Spanning nearly 60 years, this work of historical fiction chronicles the multitude of cultural changes in Japan after World War II from the perspective of a conflicted family of three.
Labeled a “half-fiction” by its author, Yumiko’s debut takes place in postwar Japan, depicting a once-militaristic country rushing toward Western modernization. Hisaharu and his wife, Misao, (based on the author’s own parents) face great hardship in this new, ever shifting culture, both having grown up in small villages before the fall of Japan’s militarism in which their own ancestors’ histories had only begun to transform into legends. They have one child, a reserved girl named Jericho, and the family finds itself regularly uprooted by Hisaharu’s poorly paying position in Japan’s new, stigmatized Defense Force. Paralleling the family, Japan itself remains unsettled, with communism spreading rapidly among its neighbors while Western ideas conflicting with the shriveling tenants of traditional lifestyle begin to alter views on religion, agriculture, and the roles of women in this new society. The novel deftly limns its protagonist; though Hisaharu’s life is used as the story’s framing device, it still portrays him realistically—a thoughtful but not unimpeachable devourer of books with a work ethic cultivated from traditional thinking. Misao is also tied to the past. Her upbringing during wartime grants her spirit and inner strength while at the same time limiting her ability to adjust to new times. And when her parents’ stubbornness gets somewhat tiresome, Jericho subtly changes tack. Even characters who appear fleetingly—an ill-prepared American missionary, a sexually broken classmate, a disheveled teacher, and so many more—both accentuate and stand separate from Japanese history. Those unfamiliar with postwar Japan will find the story approachable and informative with its engaging core centered on the difficulties of raising a child in a changing world.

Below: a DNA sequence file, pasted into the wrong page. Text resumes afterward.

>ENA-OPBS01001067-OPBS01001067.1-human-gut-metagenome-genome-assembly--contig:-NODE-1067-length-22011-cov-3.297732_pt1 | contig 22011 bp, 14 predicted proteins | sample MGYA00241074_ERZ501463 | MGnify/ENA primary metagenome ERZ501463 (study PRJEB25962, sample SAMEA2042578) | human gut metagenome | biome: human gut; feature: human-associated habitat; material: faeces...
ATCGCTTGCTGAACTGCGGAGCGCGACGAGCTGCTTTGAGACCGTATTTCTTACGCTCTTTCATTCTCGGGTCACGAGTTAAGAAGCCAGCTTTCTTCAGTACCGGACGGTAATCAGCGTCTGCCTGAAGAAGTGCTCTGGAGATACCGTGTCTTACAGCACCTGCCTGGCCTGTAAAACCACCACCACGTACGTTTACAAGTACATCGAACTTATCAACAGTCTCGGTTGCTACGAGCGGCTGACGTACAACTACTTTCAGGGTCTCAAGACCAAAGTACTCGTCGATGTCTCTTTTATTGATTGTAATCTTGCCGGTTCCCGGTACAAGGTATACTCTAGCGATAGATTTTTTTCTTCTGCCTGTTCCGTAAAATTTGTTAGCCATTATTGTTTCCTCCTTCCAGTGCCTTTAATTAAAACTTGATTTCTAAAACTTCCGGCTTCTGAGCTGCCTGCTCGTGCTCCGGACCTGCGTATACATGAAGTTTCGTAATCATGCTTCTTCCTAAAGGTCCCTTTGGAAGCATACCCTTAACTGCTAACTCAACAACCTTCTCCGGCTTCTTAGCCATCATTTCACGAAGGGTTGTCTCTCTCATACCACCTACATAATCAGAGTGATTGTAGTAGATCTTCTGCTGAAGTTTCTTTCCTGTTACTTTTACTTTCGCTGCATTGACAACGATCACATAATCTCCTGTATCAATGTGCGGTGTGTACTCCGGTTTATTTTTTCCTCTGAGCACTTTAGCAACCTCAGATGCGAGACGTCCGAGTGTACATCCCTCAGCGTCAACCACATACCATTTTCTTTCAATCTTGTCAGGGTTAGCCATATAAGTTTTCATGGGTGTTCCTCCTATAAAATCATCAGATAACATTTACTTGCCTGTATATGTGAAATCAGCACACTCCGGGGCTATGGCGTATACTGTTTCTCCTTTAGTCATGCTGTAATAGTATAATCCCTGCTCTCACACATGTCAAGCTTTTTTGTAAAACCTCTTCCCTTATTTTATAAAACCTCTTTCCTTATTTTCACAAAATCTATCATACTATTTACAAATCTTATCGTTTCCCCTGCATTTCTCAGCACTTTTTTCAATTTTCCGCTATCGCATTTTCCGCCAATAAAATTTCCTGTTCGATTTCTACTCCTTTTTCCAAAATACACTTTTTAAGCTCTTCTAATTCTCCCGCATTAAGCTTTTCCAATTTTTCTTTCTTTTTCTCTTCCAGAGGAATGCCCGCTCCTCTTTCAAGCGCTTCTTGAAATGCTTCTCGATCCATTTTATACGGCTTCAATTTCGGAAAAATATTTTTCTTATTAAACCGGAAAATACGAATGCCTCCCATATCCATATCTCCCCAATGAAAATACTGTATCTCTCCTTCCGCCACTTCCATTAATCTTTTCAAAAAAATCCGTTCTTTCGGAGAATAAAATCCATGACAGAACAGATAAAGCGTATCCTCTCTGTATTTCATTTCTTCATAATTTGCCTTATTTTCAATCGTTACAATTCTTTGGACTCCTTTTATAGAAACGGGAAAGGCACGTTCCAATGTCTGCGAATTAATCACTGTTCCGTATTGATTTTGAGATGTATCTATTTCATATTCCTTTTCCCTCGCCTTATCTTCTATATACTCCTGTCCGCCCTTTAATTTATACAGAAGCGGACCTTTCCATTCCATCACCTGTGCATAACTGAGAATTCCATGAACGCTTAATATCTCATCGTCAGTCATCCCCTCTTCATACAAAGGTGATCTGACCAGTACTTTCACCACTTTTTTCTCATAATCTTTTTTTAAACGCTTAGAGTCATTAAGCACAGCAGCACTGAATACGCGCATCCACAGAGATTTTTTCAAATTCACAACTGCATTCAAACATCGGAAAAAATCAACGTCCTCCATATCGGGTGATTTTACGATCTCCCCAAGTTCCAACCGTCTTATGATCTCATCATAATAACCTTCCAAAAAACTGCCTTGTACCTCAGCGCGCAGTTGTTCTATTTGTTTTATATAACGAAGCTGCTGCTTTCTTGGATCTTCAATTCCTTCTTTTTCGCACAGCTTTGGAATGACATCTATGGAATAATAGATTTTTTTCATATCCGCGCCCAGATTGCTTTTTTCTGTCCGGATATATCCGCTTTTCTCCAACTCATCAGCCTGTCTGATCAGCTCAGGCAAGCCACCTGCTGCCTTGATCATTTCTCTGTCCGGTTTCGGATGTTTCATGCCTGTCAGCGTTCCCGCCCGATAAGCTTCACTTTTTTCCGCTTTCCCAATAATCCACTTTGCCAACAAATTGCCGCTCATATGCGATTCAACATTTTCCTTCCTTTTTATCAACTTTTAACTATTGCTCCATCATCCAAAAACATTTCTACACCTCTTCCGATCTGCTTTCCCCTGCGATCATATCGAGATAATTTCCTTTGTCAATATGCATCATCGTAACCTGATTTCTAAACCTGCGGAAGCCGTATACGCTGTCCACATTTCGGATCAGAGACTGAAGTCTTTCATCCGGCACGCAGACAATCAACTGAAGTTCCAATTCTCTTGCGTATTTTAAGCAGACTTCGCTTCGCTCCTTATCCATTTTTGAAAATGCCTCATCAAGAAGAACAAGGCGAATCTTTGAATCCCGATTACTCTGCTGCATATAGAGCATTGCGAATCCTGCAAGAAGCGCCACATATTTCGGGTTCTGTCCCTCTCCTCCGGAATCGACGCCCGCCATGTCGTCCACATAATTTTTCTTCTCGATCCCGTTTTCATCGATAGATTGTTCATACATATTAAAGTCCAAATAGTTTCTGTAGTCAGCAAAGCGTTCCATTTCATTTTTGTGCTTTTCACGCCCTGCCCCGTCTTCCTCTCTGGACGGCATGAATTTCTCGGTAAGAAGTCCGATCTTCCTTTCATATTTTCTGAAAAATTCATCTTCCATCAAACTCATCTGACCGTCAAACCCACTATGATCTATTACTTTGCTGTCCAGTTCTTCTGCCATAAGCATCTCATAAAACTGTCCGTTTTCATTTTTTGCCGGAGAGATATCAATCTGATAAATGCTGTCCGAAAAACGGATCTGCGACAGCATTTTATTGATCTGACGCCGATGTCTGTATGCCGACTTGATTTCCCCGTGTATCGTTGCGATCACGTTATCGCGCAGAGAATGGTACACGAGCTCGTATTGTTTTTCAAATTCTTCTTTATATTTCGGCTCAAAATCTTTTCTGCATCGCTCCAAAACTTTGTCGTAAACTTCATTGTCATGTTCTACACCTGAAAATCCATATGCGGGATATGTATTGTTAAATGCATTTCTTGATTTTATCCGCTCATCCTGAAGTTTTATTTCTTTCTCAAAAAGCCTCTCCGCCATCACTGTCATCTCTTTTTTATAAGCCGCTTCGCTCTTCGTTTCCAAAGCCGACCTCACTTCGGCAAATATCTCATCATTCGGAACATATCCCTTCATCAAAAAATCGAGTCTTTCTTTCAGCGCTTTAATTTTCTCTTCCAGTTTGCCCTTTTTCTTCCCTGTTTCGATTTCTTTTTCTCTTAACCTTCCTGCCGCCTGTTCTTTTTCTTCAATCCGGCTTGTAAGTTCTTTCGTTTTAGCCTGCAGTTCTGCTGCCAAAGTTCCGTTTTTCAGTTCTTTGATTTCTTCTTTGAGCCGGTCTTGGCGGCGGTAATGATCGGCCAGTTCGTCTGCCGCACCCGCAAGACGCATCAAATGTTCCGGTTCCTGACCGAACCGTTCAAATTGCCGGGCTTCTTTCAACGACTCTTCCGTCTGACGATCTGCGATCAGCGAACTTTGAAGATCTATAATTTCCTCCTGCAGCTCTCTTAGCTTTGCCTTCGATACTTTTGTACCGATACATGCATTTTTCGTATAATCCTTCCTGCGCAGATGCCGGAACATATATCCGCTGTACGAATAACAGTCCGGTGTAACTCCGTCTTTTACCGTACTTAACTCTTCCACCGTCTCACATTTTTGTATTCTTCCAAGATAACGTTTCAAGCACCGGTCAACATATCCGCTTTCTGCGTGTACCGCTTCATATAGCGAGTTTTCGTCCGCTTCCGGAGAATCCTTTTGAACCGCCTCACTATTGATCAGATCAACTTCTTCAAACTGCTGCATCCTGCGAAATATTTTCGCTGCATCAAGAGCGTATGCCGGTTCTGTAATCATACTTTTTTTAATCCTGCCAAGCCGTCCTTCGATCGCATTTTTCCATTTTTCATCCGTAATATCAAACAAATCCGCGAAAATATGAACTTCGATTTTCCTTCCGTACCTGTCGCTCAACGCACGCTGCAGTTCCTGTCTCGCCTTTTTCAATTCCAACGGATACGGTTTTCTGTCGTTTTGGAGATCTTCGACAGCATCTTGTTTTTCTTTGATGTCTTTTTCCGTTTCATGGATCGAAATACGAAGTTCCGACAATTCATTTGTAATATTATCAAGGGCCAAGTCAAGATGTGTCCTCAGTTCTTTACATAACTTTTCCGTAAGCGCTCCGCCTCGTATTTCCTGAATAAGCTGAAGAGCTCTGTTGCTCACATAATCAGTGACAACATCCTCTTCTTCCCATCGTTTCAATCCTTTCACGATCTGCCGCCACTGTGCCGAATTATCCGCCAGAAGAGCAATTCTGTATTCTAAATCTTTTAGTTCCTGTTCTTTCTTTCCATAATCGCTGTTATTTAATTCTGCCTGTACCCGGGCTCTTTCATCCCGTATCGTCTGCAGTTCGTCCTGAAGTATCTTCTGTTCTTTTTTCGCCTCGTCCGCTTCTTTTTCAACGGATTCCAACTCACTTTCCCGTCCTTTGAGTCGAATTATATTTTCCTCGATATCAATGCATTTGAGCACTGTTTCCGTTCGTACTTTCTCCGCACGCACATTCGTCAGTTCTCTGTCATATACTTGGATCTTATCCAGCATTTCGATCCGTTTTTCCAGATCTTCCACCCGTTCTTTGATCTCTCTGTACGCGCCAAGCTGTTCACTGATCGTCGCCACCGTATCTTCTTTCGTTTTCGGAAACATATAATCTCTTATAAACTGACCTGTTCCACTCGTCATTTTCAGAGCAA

An impressive use of one family to intimately portray the history of social and cultural changes over three generations.